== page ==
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About the philosophy of religion

'Seek those things that are above'

Children are often introduced to the religion of their parents. Some receive no religious instruction at all, while others may be presented with an overview of other faiths at school. Generally it seems to us, in England, that going to church on Sunday has dwindled significantly over the last 50 years, as shops have opened for longer on Sundays and both parents have been forced to work to make ends meet. It also seems that generally there is a continuing ignorance of other faiths.

Life is a journey for which there is no practice run. We have to do the best we can, continuously listening to advice from others, learning and discerning what we believe is the truth.

In theory, adults have the freedom to think about the human state and form their own views about the nature, existence or otherwise of God, but  in practice many will be too busy, getting on with everyday life.

Science provides models which predict with greater or lesser exactness how the physical world works. Theories change and adapt in the light of advancing knowledge.

Religion, on the other hand, tries to explain those mysteries that cannot currently be explained by science. Religion is attuned to the intellectual outlook of its time and place.

From earliest times there has been a system of belief, parts of which have been carried on from from one belief system to the next. For example, some of the ideas of modern religion appear to have been put forward by Zoroastrianism n in Persia, predating Christianity and Islam.

It seems that religion is a distinctive trait of human nature.

Religions embody moral codes and rules, which are generally for the common good. These probably reflect lessons learnt by our ancestors. That said, it is postulated that throughout our lives we should be open to explore new ideas, compatible with the evolution of society, and not be imprisoned by the dogma of the past. Some rules may have been appropriate in the past but may no longer be relevant to current times and place.

Zoroastrianism suggests there are forces for good in the world and forces for bad. We are presented with choices of either doing good deeds or doing bad. Doing what is right and what is wrong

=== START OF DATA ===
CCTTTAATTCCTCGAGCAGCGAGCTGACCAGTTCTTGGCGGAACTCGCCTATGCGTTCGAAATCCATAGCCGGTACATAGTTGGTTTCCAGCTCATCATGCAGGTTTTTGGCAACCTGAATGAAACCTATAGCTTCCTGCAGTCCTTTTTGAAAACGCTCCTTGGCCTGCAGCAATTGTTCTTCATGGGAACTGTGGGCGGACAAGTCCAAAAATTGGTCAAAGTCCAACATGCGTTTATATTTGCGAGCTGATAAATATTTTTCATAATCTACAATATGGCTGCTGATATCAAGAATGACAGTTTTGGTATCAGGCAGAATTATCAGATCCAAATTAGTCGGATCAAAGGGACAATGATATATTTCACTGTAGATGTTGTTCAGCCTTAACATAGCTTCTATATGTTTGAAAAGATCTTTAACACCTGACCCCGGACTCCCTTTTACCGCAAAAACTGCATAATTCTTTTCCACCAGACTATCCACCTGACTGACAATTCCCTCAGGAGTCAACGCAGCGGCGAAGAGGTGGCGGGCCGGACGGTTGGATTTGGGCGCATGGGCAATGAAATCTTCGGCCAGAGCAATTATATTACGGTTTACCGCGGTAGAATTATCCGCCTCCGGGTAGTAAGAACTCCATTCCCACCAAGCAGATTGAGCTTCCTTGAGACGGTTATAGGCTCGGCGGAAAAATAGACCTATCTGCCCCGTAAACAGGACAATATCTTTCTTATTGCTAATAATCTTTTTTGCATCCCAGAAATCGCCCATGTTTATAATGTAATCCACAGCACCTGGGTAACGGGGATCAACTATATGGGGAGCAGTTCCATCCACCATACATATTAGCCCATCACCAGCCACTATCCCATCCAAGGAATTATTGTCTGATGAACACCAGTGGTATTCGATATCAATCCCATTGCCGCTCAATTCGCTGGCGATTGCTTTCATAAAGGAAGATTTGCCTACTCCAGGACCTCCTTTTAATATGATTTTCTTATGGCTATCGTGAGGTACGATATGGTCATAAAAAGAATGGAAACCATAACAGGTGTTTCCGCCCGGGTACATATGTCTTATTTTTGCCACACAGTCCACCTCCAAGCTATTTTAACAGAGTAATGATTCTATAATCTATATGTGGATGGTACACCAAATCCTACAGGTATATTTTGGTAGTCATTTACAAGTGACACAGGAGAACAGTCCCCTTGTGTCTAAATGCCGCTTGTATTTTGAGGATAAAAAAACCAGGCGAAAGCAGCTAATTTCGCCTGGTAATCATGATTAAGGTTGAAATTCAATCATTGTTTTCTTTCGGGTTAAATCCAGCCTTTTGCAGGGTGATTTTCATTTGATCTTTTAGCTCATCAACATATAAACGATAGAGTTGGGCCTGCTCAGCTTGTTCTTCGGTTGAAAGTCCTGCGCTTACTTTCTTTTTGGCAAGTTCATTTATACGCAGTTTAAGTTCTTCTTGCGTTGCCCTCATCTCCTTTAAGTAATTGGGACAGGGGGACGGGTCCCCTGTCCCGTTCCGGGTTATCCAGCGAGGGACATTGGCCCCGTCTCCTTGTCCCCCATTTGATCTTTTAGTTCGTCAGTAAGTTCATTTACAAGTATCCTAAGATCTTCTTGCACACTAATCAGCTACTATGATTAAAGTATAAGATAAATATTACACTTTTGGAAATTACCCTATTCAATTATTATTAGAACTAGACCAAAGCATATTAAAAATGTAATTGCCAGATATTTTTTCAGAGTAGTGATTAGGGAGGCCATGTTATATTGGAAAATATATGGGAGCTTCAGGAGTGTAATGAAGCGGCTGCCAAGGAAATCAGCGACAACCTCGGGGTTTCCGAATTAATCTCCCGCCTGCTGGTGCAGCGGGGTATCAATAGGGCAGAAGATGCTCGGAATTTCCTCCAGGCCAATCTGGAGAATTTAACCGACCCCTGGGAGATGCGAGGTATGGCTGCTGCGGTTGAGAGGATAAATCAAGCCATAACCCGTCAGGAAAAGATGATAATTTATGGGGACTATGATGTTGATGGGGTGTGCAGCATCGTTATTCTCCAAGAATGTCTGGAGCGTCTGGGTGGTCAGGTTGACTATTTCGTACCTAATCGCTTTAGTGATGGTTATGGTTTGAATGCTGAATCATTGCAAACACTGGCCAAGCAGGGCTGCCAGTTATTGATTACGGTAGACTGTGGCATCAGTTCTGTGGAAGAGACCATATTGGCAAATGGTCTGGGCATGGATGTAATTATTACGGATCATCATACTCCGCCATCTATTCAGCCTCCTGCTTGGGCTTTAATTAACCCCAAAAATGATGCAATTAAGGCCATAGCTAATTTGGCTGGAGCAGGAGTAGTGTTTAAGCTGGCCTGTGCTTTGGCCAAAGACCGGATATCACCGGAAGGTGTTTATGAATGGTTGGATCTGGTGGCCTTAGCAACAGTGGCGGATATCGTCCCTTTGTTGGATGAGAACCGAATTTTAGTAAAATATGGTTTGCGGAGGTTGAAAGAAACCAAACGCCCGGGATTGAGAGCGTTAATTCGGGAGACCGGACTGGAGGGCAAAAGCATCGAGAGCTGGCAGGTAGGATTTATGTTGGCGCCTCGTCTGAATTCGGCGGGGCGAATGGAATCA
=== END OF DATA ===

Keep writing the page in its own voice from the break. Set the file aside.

Religion should be concerned with doing only good, but very bad things have been done in the name of religion in the past, and it is sad that in modern times while the human race is struggling to survive earthquakes, floods, famine and disease, people are still killing each other, often in the name of religion.

Charles Dickens, the Victorian author, summarised religion in these simple words,

'Be kind to other people'

We agree, religion should be about getting on with other people and mutual support

In England there are various branches of Christianity such as Roman Catholic, Church of England, Baptist, Methodist and the United Reform Church, (which was formed in 1972 from the union of the Congregational Church and the Presbyterians). The different names might suggest huge differences in theology, but in our opinion the differences are slight.

This guidance from Paul's letter to the Romans (ch. 12), seems relevant today

Let love be genuine; hate what is evil, hold fast to what is good; love one another with mutual affection; outdo one another in showing honour.

Do not lag in zeal, be ardent in spirit, serve the Lord. Rejoice in hope, be patient in suffering, persevere in prayer.

Contribute to the needs of the saints; extend hospitality to strangers. Bless those who persecute you; bless and do not curse them.

Rejoice with those who rejoice, weep with those who weep. Live in harmony with one another; do not be haughty, but associate with the lowly; do not claim to be wiser than you are.

Do not repay anyone evil for evil, but take thought for what is noble in the sight of all.

If it is possible, so far as it depends on you, live peaceably with all.

Beloved, never avenge yourselves, but leave room for the wrath of God; for it is written, 'Vengeance is mine, I will repay, says the Lord.' No, 'if your enemies are hungry, feed them; if they are thirsty, give them something to drink; for by doing this you will heap burning coals on their heads.

Do not be overcome by evil but overcome evil with good.

References

1. Toynbee, Arnold, Mankind and Mother Earth, Oxford University Press, 1976

2. U3A lecture series on Social History 2009 - 2010

3. Holy Bible, Romans, chapter 12